Back in my school days in Philadelphia, The Wanamaker’s, founded by prominent merchant and politician John Wanamaker in 1902, was among my favorite places to hang out in the downtown area. Every Christmas, the department store delighted children and adults alike with an in-store light show while holiday tunes played beautifully on the world’s largest operational pipe organ housed inside a majestic, seven-story high courtyard. Unfortunately for Philadelphians, as the department store industry waned, the iconic retailer eventually succumbed to changing times and in 1997, the century-old Wanamaker’s name was taken down from one of the city’s most prominent landmarks.

Once a social institution, department stores around the world are facing extinction. The rise of the “big-box store” that specializes in a single category of merchandise, such as office supplies, toys, footwear and sporting goods, has forever altered our shopping habits and made it impossible for department stores to compete in either price or selection. Trying to be all things to all people, these retail dinosaurs end up pleasing nobody. Here in Hong Kong, one department store after another went out of business at the turn of the new millennium, each time leaving an ocular void in the neighborhood like the carcass of a sunken ocean-liner.

Corporate Darwinism aside, the Japanese department store culture has long been an integral part of Hong Kong’s history. Back when the British colony was still coming of age, Daimaru (大丸) opened a store on Great George Street in Causeway Bay in 1960...


Read the rest of this article in HONG KONG State of Mind, published by Blacksmith Books, available at major bookstores in in Hong Kong, on Amazon and at Blacksmith Books.

02 January 2009

Kowloon Complex - Part 2 九龍的心結-下卷

I decided to spend a lazy Saturday afternoon exploring West Kowloon. I dragged a friend of mine along for company and to get a second opinion on things. Jack moved to Hong Kong from Los Angeles to take up a banking job two years ago. Like many other expatriates, Jack’s knowledge of Hong Kong is limited to Central, Wanchai and Causeway Bay, and anything outside this tiny comfort zone completely eludes him. I thought my friend’s unfamiliarity with Kowloon would give his perspective some objectivity.

Driving through the Western Tunnel felt a bit like going through immigration in a foreign country: there was that mix of excitement and trepidation. It was, after all, the first time I took my car to the other side of the harbor. Jack made the old joke about Kowloon, I think I forgot to bring my passport.His remark got a few chuckles from me. At the toll booth, the uniformed cashier asked me for a whopping HK$45 (US$5.50) for a one-way passage, which prompted me to gripe to my friend about the Western Tunnel. Eleven years after its completion, the tunnel still languishes at 33% capacity, doing little to ease the bumper-to-bumper traffic at the old Hunghom Tunnel that charges half as much and handles 50% more vehicles daily. To make things worse, government officials flatly admitted to the frustrated public that they were powerless against CITIC Group, the PRC state-owned company that built and operates the tunnel. Big businesses walk all over us like a doormat and the government throws up its hands. Suddenly our 15% income tax rate doesn’t seem like such a bargain.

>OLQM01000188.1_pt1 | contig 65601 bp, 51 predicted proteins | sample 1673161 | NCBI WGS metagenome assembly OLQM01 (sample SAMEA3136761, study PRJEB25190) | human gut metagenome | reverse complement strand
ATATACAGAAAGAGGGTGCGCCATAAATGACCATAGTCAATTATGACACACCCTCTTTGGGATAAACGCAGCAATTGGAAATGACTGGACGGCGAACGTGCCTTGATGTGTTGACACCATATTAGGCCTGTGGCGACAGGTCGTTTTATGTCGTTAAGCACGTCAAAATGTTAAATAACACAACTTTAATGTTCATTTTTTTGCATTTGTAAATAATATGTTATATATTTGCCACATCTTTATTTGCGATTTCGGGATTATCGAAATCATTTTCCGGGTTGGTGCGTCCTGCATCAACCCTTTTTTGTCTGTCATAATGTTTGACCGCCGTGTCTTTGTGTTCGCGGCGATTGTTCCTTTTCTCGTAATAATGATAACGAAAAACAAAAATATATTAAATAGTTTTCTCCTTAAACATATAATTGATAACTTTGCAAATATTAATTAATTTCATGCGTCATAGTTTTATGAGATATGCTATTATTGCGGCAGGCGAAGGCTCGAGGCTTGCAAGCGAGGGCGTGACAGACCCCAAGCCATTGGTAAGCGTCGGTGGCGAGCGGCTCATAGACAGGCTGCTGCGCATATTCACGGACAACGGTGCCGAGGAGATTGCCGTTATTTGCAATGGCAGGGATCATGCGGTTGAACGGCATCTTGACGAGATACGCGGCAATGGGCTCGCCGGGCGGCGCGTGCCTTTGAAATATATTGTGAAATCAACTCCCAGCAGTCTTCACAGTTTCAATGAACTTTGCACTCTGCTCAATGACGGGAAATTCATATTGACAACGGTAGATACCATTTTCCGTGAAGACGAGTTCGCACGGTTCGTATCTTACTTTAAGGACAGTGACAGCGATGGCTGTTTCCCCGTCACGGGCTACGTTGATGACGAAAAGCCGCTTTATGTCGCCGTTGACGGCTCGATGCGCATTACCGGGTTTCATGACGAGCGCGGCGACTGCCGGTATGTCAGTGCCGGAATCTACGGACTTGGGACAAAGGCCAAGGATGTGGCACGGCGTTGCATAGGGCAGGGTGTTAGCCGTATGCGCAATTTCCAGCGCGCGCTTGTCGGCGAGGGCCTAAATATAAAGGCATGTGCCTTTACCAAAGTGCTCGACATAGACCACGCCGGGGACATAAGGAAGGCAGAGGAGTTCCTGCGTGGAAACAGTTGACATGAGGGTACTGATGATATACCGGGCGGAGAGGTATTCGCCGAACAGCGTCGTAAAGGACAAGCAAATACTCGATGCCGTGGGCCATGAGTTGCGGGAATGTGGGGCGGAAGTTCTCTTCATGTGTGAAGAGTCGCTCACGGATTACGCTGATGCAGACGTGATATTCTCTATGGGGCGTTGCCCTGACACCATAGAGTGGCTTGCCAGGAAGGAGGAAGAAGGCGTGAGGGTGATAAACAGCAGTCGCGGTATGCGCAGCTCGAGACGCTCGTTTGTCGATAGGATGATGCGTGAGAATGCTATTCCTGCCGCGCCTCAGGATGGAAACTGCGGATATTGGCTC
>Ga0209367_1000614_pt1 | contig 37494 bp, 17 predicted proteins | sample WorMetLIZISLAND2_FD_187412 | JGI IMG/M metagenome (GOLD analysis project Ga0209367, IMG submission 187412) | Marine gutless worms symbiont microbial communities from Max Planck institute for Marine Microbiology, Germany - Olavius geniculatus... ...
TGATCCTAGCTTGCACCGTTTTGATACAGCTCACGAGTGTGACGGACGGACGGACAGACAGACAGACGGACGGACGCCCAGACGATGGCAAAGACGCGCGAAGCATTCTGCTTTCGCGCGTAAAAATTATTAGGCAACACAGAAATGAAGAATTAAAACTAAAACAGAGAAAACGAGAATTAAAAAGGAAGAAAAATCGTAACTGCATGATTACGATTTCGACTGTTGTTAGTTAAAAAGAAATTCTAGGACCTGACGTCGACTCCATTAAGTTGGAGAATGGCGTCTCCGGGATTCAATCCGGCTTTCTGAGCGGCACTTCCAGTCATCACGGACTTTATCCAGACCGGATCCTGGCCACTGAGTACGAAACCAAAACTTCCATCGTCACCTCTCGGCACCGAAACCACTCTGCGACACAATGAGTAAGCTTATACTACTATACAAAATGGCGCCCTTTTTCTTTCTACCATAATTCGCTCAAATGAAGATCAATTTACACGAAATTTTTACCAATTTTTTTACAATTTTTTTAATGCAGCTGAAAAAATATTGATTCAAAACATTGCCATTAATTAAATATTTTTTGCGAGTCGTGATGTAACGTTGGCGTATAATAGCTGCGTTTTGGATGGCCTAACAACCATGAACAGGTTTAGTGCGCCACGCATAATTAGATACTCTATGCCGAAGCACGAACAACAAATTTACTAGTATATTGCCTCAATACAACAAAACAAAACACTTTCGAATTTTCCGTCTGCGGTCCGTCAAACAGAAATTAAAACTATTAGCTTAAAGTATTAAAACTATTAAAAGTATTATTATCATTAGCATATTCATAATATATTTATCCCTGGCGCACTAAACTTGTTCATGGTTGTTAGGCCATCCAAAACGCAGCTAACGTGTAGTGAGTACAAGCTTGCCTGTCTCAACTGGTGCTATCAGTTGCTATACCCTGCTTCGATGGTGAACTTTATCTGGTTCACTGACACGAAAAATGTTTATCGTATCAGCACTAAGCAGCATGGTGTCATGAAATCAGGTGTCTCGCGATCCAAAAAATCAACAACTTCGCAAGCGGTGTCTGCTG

As soon as we came out of the tunnel, we were greeted by clear skies and cool breezes. There are far fewer tall buildings on the Kowloon side, thanks to the old Kai Tak Airport that for 75 years imposed stringent height limits on nearly all of the peninsula. Ever since the old airport became defunct a decade ago when the new Chek Lap Kok Airport took over, high-rise residential blocks have been shooting up like mushrooms one after another, as property developers scrambled to make up for lost time. Today, the Tsim Sha Tsui cape is flanked by the cloud-hugging ICC Tower on its left and the brand new 64-floor Hyatt-Regency Hotel on its right. Smack in the middle is the swanky One Peking Road, which together with the two skyscrapers creates a curious W-shaped skyline against the Lion Rock ranges in the back.

We made our first stop at the Elements shopping mall atop the Kowloon MTR Station. Opened in October 2007 with much fanfare, the million square foot mega shopping center declared war on glitzy competitors like the Landmark and Pacific Place. Bulge bracket investment banks like Morgan Stanley, Credit Suisse and Deutsche Bank have all signed leases to move into the nearby ICC Tower, at literally half the rent they were paying in Central. But the global financial crisis and the collapse of the banking industry have caught the property developer off guard, and sale clerks out-number shoppers even during the holiday seasons. Bad timing, coupled with several miscalculations, such as a dizzying layout and the inclusion of an indoor ice-skating rink – hardly an “it” sport for the mall’s target demographics – may very well sound the death knell for the snake-bit shopping mall.

With my insistence, Jack and I left the Elements to explore the neighboring Yau Ma Tei area, walking eastward on Jordan Road (佐敦道) lined with double-decker buses. Our quick detour through Shanghai Street (上海街) proved worthwhile, as vestiges of the post-war era fed our curious eyes. The three decades between the 50s and 70s were Hong Kong’s most romantic period, when my parents’ generation, still struggling to make ends meet, welcomed free television broadcast into their living rooms and set foot in the first Japanese department stores. My nostalgic trance was interrupted by Jack’s candid remark. “This looks just like those old streets in Wanchai near the Pawn,” he observed, referring to the old Lee Tung Street (利東街), now boarded up to make way for a bridal shop city. Jack had a point: there are no short supply of these quaint neighborhoods on the Hong Kong side. His casual remark put me out of my short-lived fascination in Yau Ma Tei.

By the time we reached the kitschy but still charming Temple Street (廟街), the winter sun had set and we were both a little Kowloon’ed out. We took a taxi back to the Elements, hopped back into the car and retraced our path home. At the other end of the Western Tunnel, office towers in Sheung Wan formed a receiving line to welcome us back. I felt instantly at ease. I don’t know what it is, but here on the Hong Kong side, the streets look a bit friendlier and even perfect strangers seem familiar. Perhaps I am just a hopeless islander.